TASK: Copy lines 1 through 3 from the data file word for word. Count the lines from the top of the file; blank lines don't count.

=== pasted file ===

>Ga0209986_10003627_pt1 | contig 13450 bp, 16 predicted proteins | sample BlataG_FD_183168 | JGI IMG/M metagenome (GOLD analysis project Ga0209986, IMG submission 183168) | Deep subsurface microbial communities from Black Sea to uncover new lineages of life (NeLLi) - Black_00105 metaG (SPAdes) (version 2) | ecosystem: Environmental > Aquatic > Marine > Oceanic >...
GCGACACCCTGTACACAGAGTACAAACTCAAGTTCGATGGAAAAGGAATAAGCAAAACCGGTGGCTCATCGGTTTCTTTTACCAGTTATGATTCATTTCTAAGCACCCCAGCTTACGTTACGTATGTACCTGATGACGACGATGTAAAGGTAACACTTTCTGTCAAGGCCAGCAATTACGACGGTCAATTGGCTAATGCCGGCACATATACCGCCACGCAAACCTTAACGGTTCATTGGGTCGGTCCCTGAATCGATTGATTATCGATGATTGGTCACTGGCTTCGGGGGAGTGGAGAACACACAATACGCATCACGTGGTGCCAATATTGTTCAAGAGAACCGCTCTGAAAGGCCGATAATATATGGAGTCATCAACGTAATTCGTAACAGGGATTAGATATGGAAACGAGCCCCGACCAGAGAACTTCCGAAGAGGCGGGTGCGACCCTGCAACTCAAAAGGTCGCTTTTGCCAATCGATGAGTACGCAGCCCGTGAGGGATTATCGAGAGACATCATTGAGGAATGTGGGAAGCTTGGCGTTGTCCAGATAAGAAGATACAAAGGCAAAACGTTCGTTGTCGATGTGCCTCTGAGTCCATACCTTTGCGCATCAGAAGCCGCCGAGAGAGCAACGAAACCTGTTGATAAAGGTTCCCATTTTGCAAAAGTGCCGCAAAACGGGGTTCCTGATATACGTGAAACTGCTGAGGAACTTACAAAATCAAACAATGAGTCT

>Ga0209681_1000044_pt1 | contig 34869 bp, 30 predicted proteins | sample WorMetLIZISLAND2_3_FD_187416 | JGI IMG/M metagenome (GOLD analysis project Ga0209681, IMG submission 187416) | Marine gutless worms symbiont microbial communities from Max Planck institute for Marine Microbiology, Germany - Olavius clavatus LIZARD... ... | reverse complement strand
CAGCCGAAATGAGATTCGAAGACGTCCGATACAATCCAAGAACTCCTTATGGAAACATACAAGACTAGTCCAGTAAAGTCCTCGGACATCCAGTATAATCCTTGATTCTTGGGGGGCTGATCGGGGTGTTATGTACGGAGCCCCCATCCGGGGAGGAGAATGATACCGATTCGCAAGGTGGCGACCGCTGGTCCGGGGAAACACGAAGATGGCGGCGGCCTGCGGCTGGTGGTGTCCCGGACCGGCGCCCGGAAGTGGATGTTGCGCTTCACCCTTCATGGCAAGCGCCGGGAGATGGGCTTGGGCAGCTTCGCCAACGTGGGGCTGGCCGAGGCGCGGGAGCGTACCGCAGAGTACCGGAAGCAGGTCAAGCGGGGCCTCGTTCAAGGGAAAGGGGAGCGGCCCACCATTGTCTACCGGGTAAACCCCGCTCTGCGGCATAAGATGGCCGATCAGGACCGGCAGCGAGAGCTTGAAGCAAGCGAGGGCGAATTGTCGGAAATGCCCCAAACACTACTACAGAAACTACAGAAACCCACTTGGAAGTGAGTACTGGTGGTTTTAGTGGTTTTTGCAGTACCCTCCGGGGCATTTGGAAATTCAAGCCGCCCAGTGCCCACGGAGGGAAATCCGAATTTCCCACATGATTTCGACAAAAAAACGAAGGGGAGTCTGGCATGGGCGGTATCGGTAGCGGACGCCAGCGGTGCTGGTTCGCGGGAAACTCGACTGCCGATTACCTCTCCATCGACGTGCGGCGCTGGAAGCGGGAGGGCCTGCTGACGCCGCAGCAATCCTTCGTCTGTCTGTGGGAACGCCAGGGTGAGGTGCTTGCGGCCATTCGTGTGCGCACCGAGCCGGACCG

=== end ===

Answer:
>Ga0209986_10003627_pt1 | contig 13450 bp, 16 predicted proteins | sample BlataG_FD_183168 | JGI IMG/M metagenome (GOLD analysis project Ga0209986, IMG submission 183168) | Deep subsurface microbial communities from Black Sea to uncover new lineages of life (NeLLi) - Black_00105 metaG (SPAdes) (version 2) | ecosystem: Environmental > Aquatic > Marine > Oceanic >...
GCGACACCCTGTACACAGAGTACAAACTCAAGTTCGATGGAAAAGGAATAAGCAAAACCGGTGGCTCATCGGTTTCTTTTACCAGTTATGATTCATTTCTAAGCACCCCAGCTTACGTTACGTATGTACCTGATGACGACGATGTAAAGGTAACACTTTCTGTCAAGGCCAGCAATTACGACGGTCAATTGGCTAATGCCGGCACATATACCGCCACGCAAACCTTAACGGTTCATTGGGTCGGTCCCTGAATCGATTGATTATCGATGATTGGTCACTGGCTTCGGGGGAGTGGAGAACACACAATACGCATCACGTGGTGCCAATATTGTTCAAGAGAACCGCTCTGAAAGGCCGATAATATATGGAGTCATCAACGTAATTCGTAACAGGGATTAGATATGGAAACGAGCCCCGACCAGAGAACTTCCGAAGAGGCGGGTGCGACCCTGCAACTCAAAAGGTCGCTTTTGCCAATCGATGAGTACGCAGCCCGTGAGGGATTATCGAGAGACATCATTGAGGAATGTGGGAAGCTTGGCGTTGTCCAGATAAGAAGATACAAAGGCAAAACGTTCGTTGTCGATGTGCCTCTGAGTCCATACCTTTGCGCATCAGAAGCCGCCGAGAGAGCAACGAAACCTGTTGATAAAGGTTCCCATTTTGCAAAAGTGCCGCAAAACGGGGTTCCTGATATACGTGAAACTGCTGAGGAACTTACAAAATCAAACAATGAGTCT

>Ga0209681_1000044_pt1 | contig 34869 bp, 30 predicted proteins | sample WorMetLIZISLAND2_3_FD_187416 | JGI IMG/M metagenome (GOLD analysis project Ga0209681, IMG submission 187416) | Marine gutless worms symbiont microbial communities from Max Planck institute for Marine Microbiology, Germany - Olavius clavatus LIZARD... ... | reverse complement strand